Myomectomy

Myomectomy Specialist
Surgical removal, or myomectomy, is considered the best treatment for fibroids that are causing infertility issues. There are several ways to perform a myomectomy, and the reproductive specialists at Fertility & Genetics in Plantation, Florida, led by Dr. Mick Abaé, can help determine which is best for your circumstance. This group of well-respected providers serves the communities of South Florida, including Broward County, Miami, Ft. Lauderdale, and Palm Beach. Call the office today to make an appointment, or consider using our convenient online scheduling service for real answers regarding the best treatment options available for infertility.

Myomectomy Q & A

Fertility and Genetics

What is a myomectomy?

The medical term used for uterine fibroids is myomas. Thus, the surgical procedure to remove uterine fibroids is called a myomectomy, literally the “cutting out of” myomas. These benign tumors develop in the muscles of the uterine wall, and if they grow large enough, can push into the uterus, causing pain, heavy menstrual bleeding, and frequent urination. Because uterine fibroids can complicate or even prevent pregnancy, fertility treatment may require their removal.

What types of myomectomy are there?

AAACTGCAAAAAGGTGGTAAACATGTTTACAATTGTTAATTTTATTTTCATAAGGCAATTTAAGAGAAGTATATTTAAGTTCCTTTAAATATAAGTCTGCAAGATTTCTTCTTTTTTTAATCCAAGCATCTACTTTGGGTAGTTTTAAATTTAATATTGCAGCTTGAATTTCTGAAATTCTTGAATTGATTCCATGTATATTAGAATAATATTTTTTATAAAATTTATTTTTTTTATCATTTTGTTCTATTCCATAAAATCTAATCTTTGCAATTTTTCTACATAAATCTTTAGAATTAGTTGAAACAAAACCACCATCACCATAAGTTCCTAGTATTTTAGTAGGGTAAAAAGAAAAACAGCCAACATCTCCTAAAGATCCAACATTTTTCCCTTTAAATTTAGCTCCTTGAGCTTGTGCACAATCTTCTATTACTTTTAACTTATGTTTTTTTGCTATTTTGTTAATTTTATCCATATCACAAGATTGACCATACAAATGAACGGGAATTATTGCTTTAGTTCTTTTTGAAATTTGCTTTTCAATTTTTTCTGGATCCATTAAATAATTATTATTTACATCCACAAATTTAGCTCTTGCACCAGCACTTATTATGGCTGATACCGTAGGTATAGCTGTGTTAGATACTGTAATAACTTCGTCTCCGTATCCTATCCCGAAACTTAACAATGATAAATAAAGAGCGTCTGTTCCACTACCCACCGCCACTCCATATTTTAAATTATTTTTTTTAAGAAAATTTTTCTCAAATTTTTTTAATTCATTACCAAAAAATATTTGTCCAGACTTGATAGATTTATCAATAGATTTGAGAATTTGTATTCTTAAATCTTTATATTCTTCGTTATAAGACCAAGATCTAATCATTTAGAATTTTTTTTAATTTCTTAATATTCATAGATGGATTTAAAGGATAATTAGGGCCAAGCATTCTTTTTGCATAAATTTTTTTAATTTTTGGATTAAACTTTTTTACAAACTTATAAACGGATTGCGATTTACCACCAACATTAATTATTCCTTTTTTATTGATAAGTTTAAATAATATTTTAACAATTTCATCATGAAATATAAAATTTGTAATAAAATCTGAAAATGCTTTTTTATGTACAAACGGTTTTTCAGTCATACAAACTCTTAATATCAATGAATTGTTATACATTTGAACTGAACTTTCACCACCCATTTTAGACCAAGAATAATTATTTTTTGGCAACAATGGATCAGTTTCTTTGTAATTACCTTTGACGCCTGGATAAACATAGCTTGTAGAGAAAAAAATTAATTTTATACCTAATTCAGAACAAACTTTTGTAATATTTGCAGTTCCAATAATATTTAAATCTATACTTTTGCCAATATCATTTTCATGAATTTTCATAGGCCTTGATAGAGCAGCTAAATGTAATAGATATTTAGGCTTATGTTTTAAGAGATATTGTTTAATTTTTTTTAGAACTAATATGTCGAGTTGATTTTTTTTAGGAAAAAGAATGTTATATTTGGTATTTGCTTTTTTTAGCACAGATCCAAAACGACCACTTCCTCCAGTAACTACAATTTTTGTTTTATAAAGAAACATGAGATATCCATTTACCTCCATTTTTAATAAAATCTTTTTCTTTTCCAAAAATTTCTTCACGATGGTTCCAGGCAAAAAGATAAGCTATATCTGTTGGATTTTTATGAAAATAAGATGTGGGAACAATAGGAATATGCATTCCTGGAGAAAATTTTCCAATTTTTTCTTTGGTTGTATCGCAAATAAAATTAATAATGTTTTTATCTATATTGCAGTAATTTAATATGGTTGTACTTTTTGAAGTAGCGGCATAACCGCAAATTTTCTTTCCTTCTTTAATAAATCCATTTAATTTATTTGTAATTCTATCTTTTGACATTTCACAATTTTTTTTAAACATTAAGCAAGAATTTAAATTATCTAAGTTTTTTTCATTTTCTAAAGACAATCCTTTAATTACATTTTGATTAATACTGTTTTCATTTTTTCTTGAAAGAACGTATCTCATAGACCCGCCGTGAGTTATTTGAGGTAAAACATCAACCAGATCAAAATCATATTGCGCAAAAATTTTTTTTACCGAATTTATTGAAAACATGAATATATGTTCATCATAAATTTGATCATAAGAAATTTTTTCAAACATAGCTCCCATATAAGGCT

Methods for myomectomy include:

  • Hysteroscopy: This technique involves inserting a viewing instrument called a hysteroscope and small, specially designed surgical instruments through the vagina and into the uterus. The fibroids are visualized via a tiny camera attached to the hysteroscope and removed.
  • Laparoscopy: This surgical technique uses a lighted viewing instrument called a laparoscope that’s inserted into the abdomen through one to three small incisions. An image of the uterus is shown on a monitor, and your surgeon uses small surgical instruments to remove the fibroids.
  • Laparotomy: This method requires a larger incision in the abdomen and is often called an open myomectomy.

How do you decide which myomectomy method is right for me?

Surgical techniques used for removing uterine fibroids depend on the location, size, and number of fibroids present. A hysteroscopy, for example, is only useful for fibroids that are on the inner wall of the uterus and have not yet grown deep into the uterine wall.

The laparoscopic technique is typically recommended when you only have one or two fibroids on the outer uterine wall that are no more than two inches in size. Laparotomy is used when you have multiple, large fibroids that require more extensive surgery than is possible with laparoscopy.

The cameras used in hysteroscopy and laparoscopy can be used as diagnostic tools, as well as operative tools, to identify the size, shape, and number of fibroids present, and help Dr. Abaé determine which surgical procedure best suits your condition.  

How long does it take to recover from a myomectomy?

The recovery time is directly related to which procedure Dr. Abaé used. A hysteroscopy can take a few days to two weeks for full recovery, depending on the number and size of the fibroids removed. An operative laparoscopy can require one to two weeks to fully heal while a laparotomy may take four to six weeks.

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